Builder/Remodeler Directors Daphne Frownfelter, CKD Deer Mountain Kitchens (Robesonia) Diane Salks

Riverview Tree & Landscaping, Inc. (Temple)

Brad Kehres

L A Kehres Building & Remodeling (Leesport)

Eric Keller

Berks Fire & Water Restorations, Inc. (Reading)

Bryan Moll

B & G Glass (Reading)

Associate Directors Jim Gavin, Esq. Masano Bradley Attorneys At Law (Wyomissing) Sherrie Hallowell

VIST Bank (Wyomissing)

Bruce Rader, P.E., P.L.S. Berks Surveying & Engineering Inc. (Fleetwood)

HBA Staff Executive Officer & At Home in Berks Editor-in-Chief Christian D. Malesic, MBA, IOM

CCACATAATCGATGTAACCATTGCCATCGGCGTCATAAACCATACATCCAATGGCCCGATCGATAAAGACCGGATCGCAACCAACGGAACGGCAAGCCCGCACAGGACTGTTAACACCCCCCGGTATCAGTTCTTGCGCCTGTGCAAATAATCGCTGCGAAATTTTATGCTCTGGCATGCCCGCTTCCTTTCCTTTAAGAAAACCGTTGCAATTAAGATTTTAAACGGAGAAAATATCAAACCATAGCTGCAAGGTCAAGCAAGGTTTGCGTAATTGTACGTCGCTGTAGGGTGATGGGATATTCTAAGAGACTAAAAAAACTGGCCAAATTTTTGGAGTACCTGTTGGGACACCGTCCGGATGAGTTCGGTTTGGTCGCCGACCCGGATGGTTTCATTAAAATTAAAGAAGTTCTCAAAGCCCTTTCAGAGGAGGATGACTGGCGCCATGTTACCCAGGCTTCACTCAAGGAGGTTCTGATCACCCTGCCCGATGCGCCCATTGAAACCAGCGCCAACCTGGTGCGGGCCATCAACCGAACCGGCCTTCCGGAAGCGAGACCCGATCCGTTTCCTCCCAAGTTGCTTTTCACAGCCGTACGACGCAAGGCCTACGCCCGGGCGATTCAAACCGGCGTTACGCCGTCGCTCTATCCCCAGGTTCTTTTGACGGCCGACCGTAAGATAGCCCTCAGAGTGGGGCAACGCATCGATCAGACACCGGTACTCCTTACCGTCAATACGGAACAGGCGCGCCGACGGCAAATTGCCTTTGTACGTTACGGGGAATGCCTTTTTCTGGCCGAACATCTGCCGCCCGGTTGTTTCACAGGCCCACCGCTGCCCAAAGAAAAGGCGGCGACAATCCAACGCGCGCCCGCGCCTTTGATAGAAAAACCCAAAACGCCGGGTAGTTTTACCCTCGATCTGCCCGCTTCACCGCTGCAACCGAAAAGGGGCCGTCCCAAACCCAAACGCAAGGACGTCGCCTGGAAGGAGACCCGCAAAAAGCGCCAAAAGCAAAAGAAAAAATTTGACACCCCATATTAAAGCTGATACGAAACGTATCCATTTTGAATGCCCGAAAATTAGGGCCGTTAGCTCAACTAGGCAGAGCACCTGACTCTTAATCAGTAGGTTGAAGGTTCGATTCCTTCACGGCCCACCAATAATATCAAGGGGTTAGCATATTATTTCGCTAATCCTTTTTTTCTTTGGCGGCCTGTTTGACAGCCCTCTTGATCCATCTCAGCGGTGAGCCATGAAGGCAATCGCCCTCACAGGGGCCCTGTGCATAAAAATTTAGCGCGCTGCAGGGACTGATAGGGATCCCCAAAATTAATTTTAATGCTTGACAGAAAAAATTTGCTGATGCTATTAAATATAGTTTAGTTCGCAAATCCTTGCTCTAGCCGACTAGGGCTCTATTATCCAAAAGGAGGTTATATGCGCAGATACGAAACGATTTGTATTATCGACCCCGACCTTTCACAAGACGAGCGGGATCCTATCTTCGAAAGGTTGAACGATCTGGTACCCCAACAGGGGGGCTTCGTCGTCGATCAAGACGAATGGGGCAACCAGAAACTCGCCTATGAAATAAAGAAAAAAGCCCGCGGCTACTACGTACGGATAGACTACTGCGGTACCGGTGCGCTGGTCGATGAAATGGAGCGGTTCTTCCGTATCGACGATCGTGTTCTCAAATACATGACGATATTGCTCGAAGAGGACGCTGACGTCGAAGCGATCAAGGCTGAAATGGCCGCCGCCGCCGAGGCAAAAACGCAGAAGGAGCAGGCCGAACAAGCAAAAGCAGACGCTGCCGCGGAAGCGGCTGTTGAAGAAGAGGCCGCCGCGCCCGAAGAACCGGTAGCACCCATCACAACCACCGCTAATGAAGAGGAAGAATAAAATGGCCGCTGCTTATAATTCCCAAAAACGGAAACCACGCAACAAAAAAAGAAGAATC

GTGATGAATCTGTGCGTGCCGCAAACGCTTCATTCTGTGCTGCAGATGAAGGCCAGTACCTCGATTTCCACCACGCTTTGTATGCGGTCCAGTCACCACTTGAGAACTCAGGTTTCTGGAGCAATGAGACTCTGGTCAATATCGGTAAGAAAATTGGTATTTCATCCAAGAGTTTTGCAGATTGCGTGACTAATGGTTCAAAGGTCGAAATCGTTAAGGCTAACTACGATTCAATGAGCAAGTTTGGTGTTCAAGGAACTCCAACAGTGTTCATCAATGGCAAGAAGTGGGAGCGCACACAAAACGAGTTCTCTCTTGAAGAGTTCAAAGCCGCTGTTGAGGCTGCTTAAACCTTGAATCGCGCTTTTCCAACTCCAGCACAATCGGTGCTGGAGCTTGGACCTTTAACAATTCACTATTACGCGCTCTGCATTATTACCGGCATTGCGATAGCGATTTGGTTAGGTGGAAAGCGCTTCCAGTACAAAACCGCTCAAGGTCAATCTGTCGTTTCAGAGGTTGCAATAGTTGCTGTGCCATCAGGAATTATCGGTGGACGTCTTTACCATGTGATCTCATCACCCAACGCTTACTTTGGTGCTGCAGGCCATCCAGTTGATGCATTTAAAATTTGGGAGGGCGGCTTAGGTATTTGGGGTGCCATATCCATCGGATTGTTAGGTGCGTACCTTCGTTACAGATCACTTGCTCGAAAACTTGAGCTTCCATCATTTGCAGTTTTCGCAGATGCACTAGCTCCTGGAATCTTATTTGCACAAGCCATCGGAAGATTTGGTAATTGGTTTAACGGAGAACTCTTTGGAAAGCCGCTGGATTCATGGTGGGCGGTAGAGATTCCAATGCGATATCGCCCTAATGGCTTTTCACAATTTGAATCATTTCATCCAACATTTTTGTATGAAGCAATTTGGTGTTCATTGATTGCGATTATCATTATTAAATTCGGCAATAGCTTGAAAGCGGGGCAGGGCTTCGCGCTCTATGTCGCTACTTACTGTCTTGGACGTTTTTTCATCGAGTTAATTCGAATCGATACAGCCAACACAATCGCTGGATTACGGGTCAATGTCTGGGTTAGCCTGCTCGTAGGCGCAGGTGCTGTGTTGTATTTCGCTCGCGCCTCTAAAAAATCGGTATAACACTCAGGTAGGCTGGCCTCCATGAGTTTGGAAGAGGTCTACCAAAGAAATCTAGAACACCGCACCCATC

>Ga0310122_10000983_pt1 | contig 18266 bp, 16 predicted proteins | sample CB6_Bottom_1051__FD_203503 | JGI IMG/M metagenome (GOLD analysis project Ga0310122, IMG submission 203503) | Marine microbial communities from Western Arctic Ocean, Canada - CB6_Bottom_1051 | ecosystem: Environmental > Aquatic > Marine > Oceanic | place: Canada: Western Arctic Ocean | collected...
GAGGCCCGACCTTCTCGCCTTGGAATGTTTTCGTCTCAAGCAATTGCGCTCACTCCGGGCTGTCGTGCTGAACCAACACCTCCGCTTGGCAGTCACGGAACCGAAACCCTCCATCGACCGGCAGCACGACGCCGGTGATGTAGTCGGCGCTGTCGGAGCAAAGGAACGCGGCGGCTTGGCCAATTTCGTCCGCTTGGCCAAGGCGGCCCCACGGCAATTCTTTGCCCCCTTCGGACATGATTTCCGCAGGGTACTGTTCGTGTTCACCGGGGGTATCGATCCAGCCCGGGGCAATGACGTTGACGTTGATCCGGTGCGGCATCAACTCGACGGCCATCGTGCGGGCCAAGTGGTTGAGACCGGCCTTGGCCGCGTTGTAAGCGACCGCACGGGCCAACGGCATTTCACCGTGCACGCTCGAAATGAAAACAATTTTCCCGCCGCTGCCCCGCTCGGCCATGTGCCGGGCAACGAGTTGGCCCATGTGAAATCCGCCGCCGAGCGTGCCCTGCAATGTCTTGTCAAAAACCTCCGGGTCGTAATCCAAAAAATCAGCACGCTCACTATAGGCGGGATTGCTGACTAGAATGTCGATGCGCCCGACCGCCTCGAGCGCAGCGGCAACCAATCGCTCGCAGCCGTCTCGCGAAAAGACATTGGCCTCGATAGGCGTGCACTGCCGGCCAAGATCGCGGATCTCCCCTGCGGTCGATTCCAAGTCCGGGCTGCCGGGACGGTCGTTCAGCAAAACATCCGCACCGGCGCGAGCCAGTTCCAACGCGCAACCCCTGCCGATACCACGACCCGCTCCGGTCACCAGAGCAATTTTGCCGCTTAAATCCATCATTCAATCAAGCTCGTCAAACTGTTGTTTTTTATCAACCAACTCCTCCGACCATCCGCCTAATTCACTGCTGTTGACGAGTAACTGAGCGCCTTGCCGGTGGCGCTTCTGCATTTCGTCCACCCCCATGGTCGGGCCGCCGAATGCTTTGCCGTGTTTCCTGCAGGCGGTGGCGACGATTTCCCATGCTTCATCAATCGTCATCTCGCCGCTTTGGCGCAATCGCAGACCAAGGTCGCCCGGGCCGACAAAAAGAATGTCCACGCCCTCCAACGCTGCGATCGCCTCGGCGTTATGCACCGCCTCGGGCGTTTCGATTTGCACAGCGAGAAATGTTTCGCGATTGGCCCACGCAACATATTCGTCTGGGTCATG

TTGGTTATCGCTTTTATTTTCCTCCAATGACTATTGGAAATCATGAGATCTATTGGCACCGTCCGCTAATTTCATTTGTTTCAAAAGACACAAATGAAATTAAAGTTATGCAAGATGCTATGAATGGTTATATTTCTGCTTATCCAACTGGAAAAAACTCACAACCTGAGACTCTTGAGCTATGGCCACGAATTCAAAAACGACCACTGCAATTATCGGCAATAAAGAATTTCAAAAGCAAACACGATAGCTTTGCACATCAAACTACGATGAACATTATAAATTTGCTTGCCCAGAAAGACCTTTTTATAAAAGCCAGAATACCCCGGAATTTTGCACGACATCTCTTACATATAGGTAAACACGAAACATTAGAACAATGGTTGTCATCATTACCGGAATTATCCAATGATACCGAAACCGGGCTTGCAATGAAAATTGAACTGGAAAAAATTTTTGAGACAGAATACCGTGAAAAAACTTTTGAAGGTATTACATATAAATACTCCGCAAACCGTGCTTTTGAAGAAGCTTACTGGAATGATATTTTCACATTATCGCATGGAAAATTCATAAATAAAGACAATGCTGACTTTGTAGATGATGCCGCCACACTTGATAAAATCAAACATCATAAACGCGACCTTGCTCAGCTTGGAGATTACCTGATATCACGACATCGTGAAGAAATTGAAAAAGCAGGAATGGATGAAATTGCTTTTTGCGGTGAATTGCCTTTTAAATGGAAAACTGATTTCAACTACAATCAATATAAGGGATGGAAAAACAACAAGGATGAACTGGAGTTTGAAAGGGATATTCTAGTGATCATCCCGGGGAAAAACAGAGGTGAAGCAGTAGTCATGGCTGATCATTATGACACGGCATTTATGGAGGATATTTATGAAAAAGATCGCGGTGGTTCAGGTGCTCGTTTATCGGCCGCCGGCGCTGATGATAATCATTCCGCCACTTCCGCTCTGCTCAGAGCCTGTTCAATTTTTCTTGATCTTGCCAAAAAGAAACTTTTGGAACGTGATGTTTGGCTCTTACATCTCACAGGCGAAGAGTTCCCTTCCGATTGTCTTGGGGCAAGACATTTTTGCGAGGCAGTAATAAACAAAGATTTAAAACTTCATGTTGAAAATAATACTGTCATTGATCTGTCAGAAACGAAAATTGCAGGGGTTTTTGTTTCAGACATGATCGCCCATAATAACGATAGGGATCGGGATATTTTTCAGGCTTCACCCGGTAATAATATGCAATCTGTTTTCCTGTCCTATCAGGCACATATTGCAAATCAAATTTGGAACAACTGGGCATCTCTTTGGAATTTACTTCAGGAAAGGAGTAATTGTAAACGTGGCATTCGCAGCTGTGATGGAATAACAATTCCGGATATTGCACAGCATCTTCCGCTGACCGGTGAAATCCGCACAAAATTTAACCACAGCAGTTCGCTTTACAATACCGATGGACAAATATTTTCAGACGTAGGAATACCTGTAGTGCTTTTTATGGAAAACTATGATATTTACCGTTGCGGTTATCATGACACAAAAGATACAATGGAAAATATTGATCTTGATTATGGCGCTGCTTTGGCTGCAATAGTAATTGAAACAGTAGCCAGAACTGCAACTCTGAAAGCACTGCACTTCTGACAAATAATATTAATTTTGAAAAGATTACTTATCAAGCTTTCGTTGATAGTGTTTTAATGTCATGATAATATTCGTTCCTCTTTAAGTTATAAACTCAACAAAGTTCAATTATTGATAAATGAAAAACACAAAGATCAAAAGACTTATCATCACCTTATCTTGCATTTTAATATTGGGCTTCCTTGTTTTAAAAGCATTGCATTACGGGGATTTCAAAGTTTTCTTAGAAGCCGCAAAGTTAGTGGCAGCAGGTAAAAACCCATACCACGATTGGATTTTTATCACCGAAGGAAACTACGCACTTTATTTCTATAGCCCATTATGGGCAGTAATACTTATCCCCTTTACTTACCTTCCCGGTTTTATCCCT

he home building industry celebrates National Remodeling Month in May, but remodeling is popular year-round, and the industry is growing every year. Whether it’s a small cosmetic remodel such as replacing bathroom fixtures, or a major down-to-the-wall-studs overhaul of your kitchen or adding new space to your home, understanding the terminology your professional remodeler is using can be very helpful to ensure you get the finished project you want. As you interview potential contractors, this glossary of common terms used by builders and remodelers will help you understand the language of your remodeling project–and help you avoid miscommunication with your contractor. Allowance: A specific dollar amount allocated by a contractor for specified items in a